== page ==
By Oliver Lyttelton | The Playlist July 13, 2011 at 12:56PM
It's not that the movie star is dead, as such, it's that domestic audiences (viewers abroad are still very much in thrall to "the star") are less and less willing to watch actors outside of the genre in which they made their name. It's arguable, for instance, whether Hugh Jackman is much of a draw when he's not playing Wolverine, while any hint of intelligence in an Adam Sandler film sees the box office takings plummet, and Denzel Washington is sensible enough to stick to the middle-brow thriller: when he tries something else ("The Great Debaters," "Antwone Fisher," "The Preacher's Wife") the box office plummets.
So, the stardom of Vin Diesel isn't the clear-cut fact you might think for the man who topped one of the biggest films of the year: outside of "The Fast and The Furious" franchise, "xXx" (which is virtually part of the same series), and surprise family comedy "The Pacifier," his starring efforts have mostly tanked at the box office, with few managing to take over $50 million. But despite the lack of success of films like "A Man Apart" and "Babylon A.D," "Fast Five" has made Diesel firmly bankable again, so long as he sticks within established genres.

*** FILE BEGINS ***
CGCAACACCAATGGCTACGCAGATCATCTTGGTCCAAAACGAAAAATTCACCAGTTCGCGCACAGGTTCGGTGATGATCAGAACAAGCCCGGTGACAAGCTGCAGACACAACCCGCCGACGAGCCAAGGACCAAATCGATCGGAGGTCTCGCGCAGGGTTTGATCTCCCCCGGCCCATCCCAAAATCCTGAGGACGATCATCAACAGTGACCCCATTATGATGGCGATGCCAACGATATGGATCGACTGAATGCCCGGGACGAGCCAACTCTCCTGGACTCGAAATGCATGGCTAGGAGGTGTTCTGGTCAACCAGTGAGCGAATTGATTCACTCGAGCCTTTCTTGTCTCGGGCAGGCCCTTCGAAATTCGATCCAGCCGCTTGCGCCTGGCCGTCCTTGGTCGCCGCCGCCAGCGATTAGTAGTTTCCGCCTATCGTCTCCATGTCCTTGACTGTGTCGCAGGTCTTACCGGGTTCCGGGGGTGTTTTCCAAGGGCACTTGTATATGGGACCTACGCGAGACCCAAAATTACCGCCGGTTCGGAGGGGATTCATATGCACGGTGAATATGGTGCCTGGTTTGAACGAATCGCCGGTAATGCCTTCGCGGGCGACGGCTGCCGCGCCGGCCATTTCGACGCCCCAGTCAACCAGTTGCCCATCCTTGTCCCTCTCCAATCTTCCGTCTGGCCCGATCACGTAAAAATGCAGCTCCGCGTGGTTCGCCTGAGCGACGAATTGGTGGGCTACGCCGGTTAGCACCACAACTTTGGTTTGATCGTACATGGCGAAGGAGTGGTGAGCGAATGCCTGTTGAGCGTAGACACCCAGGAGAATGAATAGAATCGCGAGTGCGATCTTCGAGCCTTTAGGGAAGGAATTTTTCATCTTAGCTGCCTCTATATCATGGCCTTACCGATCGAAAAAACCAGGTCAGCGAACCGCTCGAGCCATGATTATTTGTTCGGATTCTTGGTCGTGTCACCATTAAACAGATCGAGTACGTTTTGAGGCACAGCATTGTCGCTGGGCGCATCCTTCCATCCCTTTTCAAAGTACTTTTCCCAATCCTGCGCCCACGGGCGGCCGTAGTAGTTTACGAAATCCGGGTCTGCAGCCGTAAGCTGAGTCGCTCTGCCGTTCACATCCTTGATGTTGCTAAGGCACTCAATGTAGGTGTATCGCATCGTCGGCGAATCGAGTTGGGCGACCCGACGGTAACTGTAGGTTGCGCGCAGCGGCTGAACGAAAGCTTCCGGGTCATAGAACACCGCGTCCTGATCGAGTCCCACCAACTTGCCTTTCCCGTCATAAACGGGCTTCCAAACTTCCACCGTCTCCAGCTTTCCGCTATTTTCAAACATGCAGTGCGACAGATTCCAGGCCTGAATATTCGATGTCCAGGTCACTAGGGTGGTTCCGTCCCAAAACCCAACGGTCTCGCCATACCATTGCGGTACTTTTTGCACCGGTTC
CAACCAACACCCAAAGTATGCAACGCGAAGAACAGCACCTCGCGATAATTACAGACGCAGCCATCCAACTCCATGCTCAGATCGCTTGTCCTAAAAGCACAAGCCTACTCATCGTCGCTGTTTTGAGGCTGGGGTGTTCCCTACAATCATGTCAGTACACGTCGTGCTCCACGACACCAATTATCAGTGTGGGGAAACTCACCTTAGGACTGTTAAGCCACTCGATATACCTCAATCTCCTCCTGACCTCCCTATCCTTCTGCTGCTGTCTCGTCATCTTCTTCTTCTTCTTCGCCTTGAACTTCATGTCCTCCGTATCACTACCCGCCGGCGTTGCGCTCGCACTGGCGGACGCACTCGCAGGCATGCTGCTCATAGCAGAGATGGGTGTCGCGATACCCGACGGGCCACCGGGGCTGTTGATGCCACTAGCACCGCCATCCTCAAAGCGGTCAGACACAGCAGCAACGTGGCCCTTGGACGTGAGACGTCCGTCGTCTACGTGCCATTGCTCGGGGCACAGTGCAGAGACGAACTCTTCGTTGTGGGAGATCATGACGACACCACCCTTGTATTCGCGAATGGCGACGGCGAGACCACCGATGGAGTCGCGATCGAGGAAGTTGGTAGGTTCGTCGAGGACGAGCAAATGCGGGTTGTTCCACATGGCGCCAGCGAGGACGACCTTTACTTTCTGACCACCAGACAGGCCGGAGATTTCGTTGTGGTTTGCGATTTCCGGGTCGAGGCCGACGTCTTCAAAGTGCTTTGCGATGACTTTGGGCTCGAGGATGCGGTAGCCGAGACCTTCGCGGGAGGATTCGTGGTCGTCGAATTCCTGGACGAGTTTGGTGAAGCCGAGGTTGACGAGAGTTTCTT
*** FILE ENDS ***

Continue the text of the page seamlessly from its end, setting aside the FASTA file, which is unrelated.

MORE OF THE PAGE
As Diesel's gearing up for a September shoot on a third, lower-budget stab at "Riddick," he's signed on to another 'Pacifier'-style family comedy, "The Machine," and, according to Variety, he's now going to star and produce in a new, untitled action film. His company One Race Productions has teamed with U.K. production company The Ink Factory, and hired Oliver Butcher and Stephen Cornwell, whose sole big-screen credit to date is the recent Liam Neeson guilty pleasure "Unknown," to write the script.
The duo previously worked with Diesel on a film adaptation of his videogame "Wheelman" -- although that disappeared when the game was released in 2009 to lukewarm reviews and disappointing sales -- also penned a possible remake of Sydney Pollack and Paul Schrader's "The Yakuza" for Warner Bros, and wrote an adaptation of the Warren Ellis comic "Gravel" for Legendary Pictures. Obviously, with the log-line firmly under wraps, it's hard to know what to expect, but if it's something as gloriously, knowingly stupid as "Unknown," Diesel may have found the people to bring him a home-grown hit of his own.